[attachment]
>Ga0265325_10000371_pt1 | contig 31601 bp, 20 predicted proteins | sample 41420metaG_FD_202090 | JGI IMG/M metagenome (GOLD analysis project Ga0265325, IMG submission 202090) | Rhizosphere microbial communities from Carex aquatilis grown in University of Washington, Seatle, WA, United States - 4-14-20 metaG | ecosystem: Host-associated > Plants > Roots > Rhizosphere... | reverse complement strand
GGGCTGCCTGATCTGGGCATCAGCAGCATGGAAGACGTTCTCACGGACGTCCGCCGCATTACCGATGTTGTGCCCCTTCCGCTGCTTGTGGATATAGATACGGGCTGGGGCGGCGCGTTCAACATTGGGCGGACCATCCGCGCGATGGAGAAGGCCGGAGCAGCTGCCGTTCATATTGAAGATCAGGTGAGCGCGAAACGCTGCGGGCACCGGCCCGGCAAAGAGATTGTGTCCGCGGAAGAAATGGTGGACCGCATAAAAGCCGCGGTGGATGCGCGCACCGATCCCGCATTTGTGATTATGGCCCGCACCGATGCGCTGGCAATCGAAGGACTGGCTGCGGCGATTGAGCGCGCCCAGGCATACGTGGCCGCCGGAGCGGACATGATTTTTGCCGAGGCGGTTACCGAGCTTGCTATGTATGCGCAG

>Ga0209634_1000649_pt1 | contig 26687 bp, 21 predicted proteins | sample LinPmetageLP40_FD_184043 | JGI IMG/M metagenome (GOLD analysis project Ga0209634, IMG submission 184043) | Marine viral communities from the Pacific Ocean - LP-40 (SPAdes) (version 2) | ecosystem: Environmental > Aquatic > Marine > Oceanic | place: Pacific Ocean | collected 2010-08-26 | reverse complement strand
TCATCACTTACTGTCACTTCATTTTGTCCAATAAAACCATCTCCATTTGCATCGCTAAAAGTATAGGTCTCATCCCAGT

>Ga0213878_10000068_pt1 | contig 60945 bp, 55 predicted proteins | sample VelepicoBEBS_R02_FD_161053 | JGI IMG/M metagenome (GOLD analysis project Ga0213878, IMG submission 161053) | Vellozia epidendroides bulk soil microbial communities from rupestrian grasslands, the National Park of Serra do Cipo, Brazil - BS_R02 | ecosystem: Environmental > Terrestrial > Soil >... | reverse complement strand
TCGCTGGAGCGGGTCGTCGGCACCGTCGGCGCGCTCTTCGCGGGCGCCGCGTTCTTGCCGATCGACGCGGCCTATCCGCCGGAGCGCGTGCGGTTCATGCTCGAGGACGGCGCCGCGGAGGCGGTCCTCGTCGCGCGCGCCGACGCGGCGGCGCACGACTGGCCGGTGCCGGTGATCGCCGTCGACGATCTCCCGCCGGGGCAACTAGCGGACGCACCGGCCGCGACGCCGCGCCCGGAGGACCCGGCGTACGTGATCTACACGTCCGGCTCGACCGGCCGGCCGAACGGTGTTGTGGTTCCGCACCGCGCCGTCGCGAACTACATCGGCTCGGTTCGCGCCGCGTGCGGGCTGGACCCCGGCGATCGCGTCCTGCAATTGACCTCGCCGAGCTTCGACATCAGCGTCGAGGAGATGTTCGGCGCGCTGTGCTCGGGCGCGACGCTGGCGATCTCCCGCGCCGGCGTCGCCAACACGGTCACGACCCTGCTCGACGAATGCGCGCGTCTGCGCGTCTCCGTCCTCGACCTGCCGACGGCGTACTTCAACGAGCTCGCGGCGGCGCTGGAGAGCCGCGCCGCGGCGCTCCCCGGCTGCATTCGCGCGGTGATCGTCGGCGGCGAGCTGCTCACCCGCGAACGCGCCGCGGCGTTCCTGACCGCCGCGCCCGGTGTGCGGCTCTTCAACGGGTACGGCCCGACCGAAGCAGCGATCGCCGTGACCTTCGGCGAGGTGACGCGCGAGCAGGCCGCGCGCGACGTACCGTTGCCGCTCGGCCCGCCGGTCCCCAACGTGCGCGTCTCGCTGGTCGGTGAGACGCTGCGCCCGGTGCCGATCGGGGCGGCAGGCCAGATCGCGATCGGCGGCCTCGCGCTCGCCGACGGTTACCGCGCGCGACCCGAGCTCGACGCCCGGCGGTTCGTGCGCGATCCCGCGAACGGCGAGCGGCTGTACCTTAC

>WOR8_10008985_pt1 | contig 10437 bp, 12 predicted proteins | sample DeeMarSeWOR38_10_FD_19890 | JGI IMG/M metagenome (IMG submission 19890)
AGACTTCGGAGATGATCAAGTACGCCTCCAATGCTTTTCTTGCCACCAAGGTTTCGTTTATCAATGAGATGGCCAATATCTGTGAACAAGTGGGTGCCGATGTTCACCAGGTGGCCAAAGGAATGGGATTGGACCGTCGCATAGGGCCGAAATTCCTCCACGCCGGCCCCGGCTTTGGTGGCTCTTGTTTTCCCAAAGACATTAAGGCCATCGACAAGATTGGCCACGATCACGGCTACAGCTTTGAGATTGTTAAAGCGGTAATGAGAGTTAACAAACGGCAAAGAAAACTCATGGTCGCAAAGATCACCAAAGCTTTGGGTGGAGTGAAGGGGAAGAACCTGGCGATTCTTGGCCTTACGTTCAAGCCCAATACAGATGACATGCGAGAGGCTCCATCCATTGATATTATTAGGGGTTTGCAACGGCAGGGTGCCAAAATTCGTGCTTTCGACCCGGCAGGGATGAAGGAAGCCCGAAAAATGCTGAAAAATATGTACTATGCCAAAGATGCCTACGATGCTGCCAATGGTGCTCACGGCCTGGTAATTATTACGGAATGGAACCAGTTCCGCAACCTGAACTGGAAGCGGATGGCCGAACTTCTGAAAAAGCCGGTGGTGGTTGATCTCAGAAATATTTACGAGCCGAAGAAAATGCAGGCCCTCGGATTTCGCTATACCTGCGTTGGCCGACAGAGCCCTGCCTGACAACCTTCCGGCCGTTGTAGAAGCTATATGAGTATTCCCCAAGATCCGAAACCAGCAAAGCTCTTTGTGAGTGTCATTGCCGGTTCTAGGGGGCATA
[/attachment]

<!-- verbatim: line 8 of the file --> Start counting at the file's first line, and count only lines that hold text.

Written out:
AGACTTCGGAGATGATCAAGTACGCCTCCAATGCTTTTCTTGCCACCAAGGTTTCGTTTATCAATGAGATGGCCAATATCTGTGAACAAGTGGGTGCCGATGTTCACCAGGTGGCCAAAGGAATGGGATTGGACCGTCGCATAGGGCCGAAATTCCTCCACGCCGGCCCCGGCTTTGGTGGCTCTTGTTTTCCCAAAGACATTAAGGCCATCGACAAGATTGGCCACGATCACGGCTACAGCTTTGAGATTGTTAAAGCGGTAATGAGAGTTAACAAACGGCAAAGAAAACTCATGGTCGCAAAGATCACCAAAGCTTTGGGTGGAGTGAAGGGGAAGAACCTGGCGATTCTTGGCCTTACGTTCAAGCCCAATACAGATGACATGCGAGAGGCTCCATCCATTGATATTATTAGGGGTTTGCAACGGCAGGGTGCCAAAATTCGTGCTTTCGACCCGGCAGGGATGAAGGAAGCCCGAAAAATGCTGAAAAATATGTACTATGCCAAAGATGCCTACGATGCTGCCAATGGTGCTCACGGCCTGGTAATTATTACGGAATGGAACCAGTTCCGCAACCTGAACTGGAAGCGGATGGCCGAACTTCTGAAAAAGCCGGTGGTGGTTGATCTCAGAAATATTTACGAGCCGAAGAAAATGCAGGCCCTCGGATTTCGCTATACCTGCGTTGGCCGACAGAGCCCTGCCTGACAACCTTCCGGCCGTTGTAGAAGCTATATGAGTATTCCCCAAGATCCGAAACCAGCAAAGCTCTTTGTGAGTGTCATTGCCGGTTCTAGGGGGCATA